How to Spot a New Yorker
Because there just weren’t enough Buzzfeed articles about it, and we guarantee that this post will someday save your life, here is a Harvard Student’s Guide to Spotting a True New Yorker.
First, in order to identify a true New Yorker, one must define a true New Yorker. A true New Yorker lives in New York City—no, not suburban Westchester or Long Island—and Buffalo, who are you kidding? Sure, technically “New Yorker” refers to anybody from New York State, but let’s be real—nobody pictures the spacious valleys of Ithaca when thinking of New York. You may think you’ve got us New Yorkers figured out, but there’s more to us than just rudeness and impatience (although that’s a pretty big part). Here are six classic cases.
1. The Confused Pedestrian Who Doesn’t Know How to Respond to Nice People.
We’ll probably look at you with a dumb look on our face if you’re a stranger that just wanted to wish us a good morning. Do we wave back? Do we pretend not to notice? Do we run away? We will have this same dumbfounded look when a car stops to let us cross. New York drivers stop for no one—they’ve been known to treat a traffic light as more of a suggestion than a law. Don’t be surprised when we don’t know how to respond to kindness—we don’t get a lot of that back home.
2. The Speed Walker.
New Yorkers are born crawling at a rate of five miles per hour, so you best get out of their way. If you happen to accidentally stop walking in front of a New Yorker (bless your soul), don’t be offended by the foot tapping, the rolling eyes, and the glares. It could be worse—it takes all of our energy not to tackle you then and there. Just move it along, we’ve got things to do.
3. The Crowd Weaver.
New Yorkers are always on a mission, and weaving through the death trap of Times Square and the 2 train during rush hour has taught us to master crowds with the utmost efficiency—we can probably do it blindfolded with a cup of coffee in hand. We know the crowd. We feel the crowd. We own the crowd.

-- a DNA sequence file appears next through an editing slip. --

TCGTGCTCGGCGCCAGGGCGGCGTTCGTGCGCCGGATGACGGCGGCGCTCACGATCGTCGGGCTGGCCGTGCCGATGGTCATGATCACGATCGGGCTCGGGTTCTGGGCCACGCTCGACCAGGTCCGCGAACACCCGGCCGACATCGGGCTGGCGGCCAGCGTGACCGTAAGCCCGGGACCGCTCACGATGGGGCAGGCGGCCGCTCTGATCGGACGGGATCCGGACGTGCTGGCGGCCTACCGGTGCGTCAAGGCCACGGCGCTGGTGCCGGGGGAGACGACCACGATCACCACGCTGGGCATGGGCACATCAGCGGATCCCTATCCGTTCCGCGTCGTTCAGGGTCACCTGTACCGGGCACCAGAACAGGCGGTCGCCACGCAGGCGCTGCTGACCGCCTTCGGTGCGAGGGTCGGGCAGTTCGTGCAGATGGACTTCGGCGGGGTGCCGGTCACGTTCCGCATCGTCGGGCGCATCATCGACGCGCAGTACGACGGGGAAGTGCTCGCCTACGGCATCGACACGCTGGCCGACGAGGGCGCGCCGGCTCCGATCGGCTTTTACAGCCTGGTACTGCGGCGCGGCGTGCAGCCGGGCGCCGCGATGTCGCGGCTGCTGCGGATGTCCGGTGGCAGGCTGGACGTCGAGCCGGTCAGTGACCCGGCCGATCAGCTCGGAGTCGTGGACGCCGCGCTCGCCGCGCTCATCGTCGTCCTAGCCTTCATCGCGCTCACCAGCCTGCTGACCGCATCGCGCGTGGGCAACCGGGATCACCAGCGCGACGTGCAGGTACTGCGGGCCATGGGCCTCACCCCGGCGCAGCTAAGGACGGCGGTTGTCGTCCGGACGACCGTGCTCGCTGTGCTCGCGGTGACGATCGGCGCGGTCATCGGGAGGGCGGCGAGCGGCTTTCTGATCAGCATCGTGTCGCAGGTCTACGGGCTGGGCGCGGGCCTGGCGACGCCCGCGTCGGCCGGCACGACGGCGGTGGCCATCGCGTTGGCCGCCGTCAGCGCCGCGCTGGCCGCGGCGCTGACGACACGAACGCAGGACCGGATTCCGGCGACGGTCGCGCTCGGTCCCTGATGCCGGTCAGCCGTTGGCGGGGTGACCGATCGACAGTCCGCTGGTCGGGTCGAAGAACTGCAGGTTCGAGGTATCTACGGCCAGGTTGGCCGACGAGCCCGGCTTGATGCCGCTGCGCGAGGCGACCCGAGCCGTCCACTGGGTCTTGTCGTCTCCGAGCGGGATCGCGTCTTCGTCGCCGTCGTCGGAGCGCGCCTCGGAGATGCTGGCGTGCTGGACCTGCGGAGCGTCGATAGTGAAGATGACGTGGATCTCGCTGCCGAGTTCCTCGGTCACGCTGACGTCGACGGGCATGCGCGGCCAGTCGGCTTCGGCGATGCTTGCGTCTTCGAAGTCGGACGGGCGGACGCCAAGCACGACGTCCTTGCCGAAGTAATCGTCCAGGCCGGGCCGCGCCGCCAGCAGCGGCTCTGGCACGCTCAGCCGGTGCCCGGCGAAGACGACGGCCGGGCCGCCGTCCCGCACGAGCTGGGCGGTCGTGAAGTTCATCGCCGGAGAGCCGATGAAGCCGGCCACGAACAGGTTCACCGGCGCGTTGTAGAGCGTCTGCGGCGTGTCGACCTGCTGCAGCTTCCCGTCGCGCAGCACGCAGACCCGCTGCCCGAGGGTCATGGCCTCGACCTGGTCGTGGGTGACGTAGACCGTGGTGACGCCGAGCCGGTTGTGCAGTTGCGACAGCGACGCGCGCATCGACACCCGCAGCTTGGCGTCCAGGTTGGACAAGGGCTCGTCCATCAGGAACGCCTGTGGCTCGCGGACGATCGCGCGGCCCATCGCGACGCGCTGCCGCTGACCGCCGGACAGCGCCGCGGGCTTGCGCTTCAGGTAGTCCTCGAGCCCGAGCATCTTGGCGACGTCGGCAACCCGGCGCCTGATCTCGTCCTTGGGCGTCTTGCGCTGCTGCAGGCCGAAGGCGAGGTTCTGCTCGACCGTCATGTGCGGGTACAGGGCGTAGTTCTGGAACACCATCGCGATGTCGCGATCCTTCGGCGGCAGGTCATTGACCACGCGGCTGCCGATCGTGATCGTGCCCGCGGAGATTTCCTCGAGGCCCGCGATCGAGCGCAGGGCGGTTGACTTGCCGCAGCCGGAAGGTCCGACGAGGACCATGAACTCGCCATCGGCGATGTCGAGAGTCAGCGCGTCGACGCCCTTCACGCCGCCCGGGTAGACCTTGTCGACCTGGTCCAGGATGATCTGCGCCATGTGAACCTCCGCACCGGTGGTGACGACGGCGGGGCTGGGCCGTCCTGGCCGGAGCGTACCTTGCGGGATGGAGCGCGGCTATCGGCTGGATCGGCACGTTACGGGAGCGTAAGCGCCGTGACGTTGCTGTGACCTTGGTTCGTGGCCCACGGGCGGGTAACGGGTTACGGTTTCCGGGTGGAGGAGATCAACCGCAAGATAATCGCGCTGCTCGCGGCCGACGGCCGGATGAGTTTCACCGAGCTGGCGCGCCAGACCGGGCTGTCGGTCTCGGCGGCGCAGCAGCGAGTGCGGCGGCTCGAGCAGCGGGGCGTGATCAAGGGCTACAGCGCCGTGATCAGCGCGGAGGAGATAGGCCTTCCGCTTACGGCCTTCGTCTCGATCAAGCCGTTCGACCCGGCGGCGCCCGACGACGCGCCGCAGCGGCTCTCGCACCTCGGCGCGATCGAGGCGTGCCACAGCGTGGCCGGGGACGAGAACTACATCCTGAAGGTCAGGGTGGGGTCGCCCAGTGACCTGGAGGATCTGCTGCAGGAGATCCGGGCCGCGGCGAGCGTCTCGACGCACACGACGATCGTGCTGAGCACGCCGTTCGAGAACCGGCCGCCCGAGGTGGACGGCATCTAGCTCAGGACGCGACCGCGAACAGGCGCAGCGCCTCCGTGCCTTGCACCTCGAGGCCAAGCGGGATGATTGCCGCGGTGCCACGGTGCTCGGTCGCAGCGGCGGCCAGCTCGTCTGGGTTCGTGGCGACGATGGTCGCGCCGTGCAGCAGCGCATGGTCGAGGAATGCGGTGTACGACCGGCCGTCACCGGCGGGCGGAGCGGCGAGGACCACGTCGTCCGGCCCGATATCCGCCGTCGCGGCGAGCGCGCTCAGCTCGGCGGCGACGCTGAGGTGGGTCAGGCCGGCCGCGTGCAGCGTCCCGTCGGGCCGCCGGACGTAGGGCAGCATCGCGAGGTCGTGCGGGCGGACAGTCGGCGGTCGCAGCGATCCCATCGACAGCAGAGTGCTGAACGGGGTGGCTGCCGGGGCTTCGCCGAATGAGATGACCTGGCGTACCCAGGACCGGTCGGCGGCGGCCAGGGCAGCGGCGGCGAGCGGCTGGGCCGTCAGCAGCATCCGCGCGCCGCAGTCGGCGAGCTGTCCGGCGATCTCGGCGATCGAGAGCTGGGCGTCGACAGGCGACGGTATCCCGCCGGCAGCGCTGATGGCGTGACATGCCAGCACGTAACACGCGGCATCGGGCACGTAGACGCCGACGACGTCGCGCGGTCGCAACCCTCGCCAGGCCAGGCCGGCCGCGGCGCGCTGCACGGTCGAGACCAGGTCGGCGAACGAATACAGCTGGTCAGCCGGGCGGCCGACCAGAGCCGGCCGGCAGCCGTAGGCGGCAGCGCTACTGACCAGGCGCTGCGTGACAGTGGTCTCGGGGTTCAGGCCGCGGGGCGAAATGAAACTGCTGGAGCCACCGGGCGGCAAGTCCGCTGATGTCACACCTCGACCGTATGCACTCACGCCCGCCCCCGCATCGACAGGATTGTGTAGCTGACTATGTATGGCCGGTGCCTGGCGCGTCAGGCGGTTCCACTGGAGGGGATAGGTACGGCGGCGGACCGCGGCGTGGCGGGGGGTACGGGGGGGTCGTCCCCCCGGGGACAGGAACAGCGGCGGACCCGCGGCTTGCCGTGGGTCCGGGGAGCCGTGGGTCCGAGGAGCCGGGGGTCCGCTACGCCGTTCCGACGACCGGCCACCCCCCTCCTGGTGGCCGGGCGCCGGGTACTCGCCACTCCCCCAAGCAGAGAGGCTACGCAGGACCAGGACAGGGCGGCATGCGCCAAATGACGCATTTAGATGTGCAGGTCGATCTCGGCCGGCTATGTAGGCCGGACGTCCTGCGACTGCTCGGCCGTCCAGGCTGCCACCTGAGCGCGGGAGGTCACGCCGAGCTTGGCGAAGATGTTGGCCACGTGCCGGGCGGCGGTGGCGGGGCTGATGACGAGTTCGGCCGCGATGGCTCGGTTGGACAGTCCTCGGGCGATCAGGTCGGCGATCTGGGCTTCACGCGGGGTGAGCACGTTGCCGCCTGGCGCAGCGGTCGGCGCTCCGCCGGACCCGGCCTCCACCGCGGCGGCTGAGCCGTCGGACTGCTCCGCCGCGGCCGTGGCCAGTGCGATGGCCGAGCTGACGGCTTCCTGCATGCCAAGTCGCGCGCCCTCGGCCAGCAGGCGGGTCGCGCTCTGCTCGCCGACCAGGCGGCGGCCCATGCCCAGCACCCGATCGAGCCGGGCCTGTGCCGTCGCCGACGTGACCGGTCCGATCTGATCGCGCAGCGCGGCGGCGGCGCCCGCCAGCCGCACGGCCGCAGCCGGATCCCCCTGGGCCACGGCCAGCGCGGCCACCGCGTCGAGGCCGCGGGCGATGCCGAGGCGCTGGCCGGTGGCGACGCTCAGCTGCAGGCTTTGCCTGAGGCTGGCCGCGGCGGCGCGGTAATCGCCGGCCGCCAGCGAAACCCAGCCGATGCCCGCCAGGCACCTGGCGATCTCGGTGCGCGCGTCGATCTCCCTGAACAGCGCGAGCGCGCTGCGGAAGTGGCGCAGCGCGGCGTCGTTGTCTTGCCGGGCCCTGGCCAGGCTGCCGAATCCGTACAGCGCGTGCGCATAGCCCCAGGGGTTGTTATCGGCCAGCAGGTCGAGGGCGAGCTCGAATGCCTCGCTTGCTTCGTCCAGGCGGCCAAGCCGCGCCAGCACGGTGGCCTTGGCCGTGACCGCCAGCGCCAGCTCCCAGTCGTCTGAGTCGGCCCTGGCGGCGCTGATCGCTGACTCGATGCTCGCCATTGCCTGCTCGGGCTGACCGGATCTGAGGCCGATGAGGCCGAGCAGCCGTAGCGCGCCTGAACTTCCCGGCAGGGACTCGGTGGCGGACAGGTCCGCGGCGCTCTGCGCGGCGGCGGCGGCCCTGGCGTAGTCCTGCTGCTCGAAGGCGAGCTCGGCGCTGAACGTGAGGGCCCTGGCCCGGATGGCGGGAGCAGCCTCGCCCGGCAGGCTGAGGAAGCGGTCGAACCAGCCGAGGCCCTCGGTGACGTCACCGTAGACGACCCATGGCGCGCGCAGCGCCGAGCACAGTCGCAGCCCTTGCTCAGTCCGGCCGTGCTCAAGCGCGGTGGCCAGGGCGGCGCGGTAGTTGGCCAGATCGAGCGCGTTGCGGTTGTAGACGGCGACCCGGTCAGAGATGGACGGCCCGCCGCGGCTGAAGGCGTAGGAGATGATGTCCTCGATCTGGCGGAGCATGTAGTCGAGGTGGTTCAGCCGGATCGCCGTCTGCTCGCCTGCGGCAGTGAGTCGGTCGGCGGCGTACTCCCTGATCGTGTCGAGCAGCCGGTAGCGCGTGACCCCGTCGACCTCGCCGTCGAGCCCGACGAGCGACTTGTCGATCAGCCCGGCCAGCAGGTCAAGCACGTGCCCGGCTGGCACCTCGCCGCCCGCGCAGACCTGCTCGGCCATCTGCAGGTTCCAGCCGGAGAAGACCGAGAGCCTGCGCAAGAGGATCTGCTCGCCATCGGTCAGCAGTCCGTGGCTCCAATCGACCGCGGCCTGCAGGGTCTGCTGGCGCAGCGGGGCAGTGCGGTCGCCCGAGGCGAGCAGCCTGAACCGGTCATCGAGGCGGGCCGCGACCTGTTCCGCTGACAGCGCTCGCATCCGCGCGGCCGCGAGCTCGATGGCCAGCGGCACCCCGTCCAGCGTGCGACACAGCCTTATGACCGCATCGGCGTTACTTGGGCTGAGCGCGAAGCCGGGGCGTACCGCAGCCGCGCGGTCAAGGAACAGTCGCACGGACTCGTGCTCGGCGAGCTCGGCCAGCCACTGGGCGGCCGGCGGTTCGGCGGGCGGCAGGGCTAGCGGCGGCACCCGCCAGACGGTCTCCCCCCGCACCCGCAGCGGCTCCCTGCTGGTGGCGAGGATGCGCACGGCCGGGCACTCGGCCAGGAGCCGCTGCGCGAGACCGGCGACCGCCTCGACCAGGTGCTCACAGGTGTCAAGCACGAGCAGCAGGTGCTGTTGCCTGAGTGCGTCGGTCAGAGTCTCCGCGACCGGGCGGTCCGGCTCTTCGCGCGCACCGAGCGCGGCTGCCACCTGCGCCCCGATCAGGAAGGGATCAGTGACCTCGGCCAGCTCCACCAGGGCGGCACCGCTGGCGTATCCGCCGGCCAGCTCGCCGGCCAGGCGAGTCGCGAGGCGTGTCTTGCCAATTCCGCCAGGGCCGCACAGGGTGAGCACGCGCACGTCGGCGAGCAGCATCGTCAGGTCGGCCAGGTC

4. The One Who Refuses to Believe Cambridge is a City.
You think this quaint town of just over 100,000 inhabitants is a city? That’s cute.
5. The New Jersey Hater.
The armpit of New York has a habit of trying to compare itself to the greatest city in the world. Sure, New Jersey may have its moments, but the home of Snooki is really barking up the wrong tree. Also, no matter how many times a Jerseyan has crossed the border, as long as you’re not going home to one of the five boroughs, you’re not a New Yorker. (You guys can have Staten Island back, though.)
6. The Proud New Yorker.
Within seconds of meeting us, we will make sure you know that we’re from New York (New York City). We’ll give you a second to soak in our glory. We’ll then go on our usual spiel complaining about how smelly the subway system is and how there are too many people; but don’t you dare join in our complaints. We’ll casually talk about our morning runs on the Brooklyn Bridge and shopping in SoHo. We’ll bring up the time we saw Neil Patrick Harris at Starbucks and Jake Gyllenhaal on the 6 train like it’s no big deal. The Knicks, Giants, and Yankees are the best teams (but we’ve learned to keep quiet about the last one in Boston). New Yorkers think we're the greatest, because we are.
If you see anybody acting in any of the ways outlined above, you’ve got yourself a true New Yorker—so be sure to get out of their way and be sure to ask them about The City. We love it.